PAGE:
Jeremy Cline 35:01
And if there was anything now which you could tell yourself at that point, what would it be?

Kourtney Thomas 35:08
I don't know. That's a good question. I don't know, I don't feel like I had a bad experience or like I had a ton of barriers or any of that. I think I would just cheer myself on, to be totally honest, like yes, just keep going.

Jeremy Cline 35:24
That in itself I think would be pretty valuable.

Kourtney Thomas 35:27

Jeremy Cline 35:28
How has this then evolved into, so, the other kind of coaching, the career coaching and life coaching? How has that come about?

Kourtney Thomas 35:35
Yeah, so I mentioned that I was doing in-person, in-home training with women. So, what that really meant was, I was going into people's homes, anywhere from one to three times a week, I was seeing not only their house, their just environment, I was meeting their kiddos and playing with their kids during sessions, meeting their pets and cats and dogs and whatever, a lot of times, their partners, sometimes other family members, and just really getting to see and understand their world. And I would say that I was still definitely new career, a few years into fitness and coaching. And in the very beginning, this is oftentimes where a lot of trainers and, you know, fitness professionals fall, like where you get your training, you get your certifications, and everything's supposed to be so regimented, like, this is so important, getting your workout in and eating clean and being active, and, like, this is so important. And there's one way to do this and just commit and like consistency is queen, and all this kind of stuff. And what I really started to see was that, that stuff is just such a small part of the picture. It's just such a small piece of the puzzle. It's important, and I truly believe in the power of fitness and movement and exercise, and whatever health looks like for you. But that was a key. It just, it can't be regimented. You have to meet people where they're at. And I just was seeing that, especially for women, like, our bodies do not exist in a vacuum, and how we feel about our bodies does not exist in a vacuum, it affects, again, our relationships, our parenting, our how we show up at work, how we show up just in the world, all of these things are very intertwined. And I really just started to see that there was so much more to this whole, a holistic picture of overall wellbeing. And it started to get reflected back to me, too, that what we were doing in the sessions was also a broader thing. Like, I would get a lot of feedback from clients that was like, 'Listen, I love you coming over and doing a workout, and don't get me wrong, I'm gonna keep doing that. And that's great. But that conversation that we had last week, or that email that you sent me or that book that you recommended or whatever, holy cow, that is blowing my mind, that is totally changing how I'm thinking, and I can't get it out of my head. And that was so helpful.' And so, I just kept getting this feedback that basically was telling me, 'Huh, I'm doing a lot more coaching than just this strictly training piece of it.' And so, I started to lean into that a bit more and dove off into doing some reading and research and stuff on my end of things and also just incorporating my life experience, my client experiences and relationships with them and just leaning a bit more into that and starting to play with offering some different content. And then, it became different services that were more coaching and mindset and kind of career and success-based and stuff like that. And that turned out to be a great direction. And I got a lot of interest there and it's just evolved over time.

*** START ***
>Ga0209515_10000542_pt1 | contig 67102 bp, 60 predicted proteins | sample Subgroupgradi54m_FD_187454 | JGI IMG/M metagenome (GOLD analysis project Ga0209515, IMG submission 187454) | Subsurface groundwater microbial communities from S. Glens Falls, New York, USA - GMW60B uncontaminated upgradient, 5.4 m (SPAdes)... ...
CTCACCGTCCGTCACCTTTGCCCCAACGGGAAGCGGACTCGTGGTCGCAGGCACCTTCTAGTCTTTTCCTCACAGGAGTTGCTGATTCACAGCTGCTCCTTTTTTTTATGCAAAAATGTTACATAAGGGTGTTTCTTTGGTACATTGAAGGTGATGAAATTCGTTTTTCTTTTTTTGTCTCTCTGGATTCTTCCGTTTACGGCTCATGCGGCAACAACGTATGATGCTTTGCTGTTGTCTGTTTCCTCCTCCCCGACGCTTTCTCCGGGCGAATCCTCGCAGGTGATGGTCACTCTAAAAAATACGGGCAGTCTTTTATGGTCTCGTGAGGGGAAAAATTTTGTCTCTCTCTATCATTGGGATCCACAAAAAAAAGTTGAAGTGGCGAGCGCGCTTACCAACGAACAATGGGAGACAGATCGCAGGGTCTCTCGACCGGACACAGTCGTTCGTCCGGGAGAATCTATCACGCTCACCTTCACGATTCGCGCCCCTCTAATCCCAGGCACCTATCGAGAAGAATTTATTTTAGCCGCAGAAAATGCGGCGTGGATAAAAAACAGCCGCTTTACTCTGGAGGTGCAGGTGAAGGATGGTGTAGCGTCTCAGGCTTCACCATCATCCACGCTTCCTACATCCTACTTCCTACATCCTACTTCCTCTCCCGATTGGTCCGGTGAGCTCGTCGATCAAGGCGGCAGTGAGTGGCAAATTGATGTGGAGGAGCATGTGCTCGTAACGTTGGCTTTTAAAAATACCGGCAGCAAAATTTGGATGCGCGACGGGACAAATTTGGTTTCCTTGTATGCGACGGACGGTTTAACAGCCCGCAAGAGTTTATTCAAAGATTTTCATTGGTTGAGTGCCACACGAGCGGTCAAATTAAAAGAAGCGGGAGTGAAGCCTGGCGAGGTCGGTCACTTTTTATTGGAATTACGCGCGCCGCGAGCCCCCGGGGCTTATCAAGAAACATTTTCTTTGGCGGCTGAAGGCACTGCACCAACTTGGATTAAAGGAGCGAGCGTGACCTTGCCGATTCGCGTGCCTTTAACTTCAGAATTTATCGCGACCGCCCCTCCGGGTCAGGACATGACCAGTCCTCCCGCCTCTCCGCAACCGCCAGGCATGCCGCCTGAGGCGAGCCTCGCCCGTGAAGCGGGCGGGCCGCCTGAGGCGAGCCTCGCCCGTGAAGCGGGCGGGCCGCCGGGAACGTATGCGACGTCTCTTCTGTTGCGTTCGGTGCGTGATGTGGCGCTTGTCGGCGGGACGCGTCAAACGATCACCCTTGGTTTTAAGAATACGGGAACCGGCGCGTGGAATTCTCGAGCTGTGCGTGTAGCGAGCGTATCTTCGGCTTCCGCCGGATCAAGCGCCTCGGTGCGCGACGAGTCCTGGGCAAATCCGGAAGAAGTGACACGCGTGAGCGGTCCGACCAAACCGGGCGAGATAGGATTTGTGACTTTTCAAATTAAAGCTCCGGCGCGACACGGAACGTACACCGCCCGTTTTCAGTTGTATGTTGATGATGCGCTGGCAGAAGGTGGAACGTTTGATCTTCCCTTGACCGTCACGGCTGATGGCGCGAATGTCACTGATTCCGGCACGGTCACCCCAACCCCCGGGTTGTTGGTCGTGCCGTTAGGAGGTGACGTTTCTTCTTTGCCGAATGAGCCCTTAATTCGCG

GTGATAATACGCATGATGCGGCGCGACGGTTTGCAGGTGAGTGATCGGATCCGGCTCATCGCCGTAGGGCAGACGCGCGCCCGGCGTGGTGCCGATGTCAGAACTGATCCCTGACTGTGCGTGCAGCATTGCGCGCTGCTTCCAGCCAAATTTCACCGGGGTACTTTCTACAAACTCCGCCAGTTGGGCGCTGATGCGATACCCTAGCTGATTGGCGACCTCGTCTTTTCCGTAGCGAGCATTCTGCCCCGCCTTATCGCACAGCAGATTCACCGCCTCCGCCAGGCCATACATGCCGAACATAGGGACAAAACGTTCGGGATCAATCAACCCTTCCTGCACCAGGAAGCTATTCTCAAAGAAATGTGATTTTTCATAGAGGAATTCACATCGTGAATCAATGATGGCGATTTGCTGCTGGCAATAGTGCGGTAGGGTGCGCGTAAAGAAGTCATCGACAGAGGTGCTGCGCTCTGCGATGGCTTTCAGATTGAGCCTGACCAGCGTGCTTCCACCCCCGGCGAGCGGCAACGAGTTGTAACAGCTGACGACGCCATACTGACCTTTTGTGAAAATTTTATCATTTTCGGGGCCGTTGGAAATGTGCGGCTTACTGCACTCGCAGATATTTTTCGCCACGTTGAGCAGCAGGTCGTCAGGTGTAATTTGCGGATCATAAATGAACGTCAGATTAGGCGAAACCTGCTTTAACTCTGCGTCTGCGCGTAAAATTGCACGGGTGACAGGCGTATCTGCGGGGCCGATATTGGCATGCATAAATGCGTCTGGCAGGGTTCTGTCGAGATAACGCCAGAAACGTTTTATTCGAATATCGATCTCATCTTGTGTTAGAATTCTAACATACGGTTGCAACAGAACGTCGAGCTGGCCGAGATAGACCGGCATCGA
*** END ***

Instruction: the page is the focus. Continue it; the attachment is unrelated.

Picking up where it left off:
Jeremy Cline 38:50
What does your business look like now? Can you compartmentalise it in terms of this amount of coaching, this amount of fitness training? Or is it just one amorphous mass that comes under the heading of coaching and incorporates all this other stuff?

Kourtney Thomas 39:06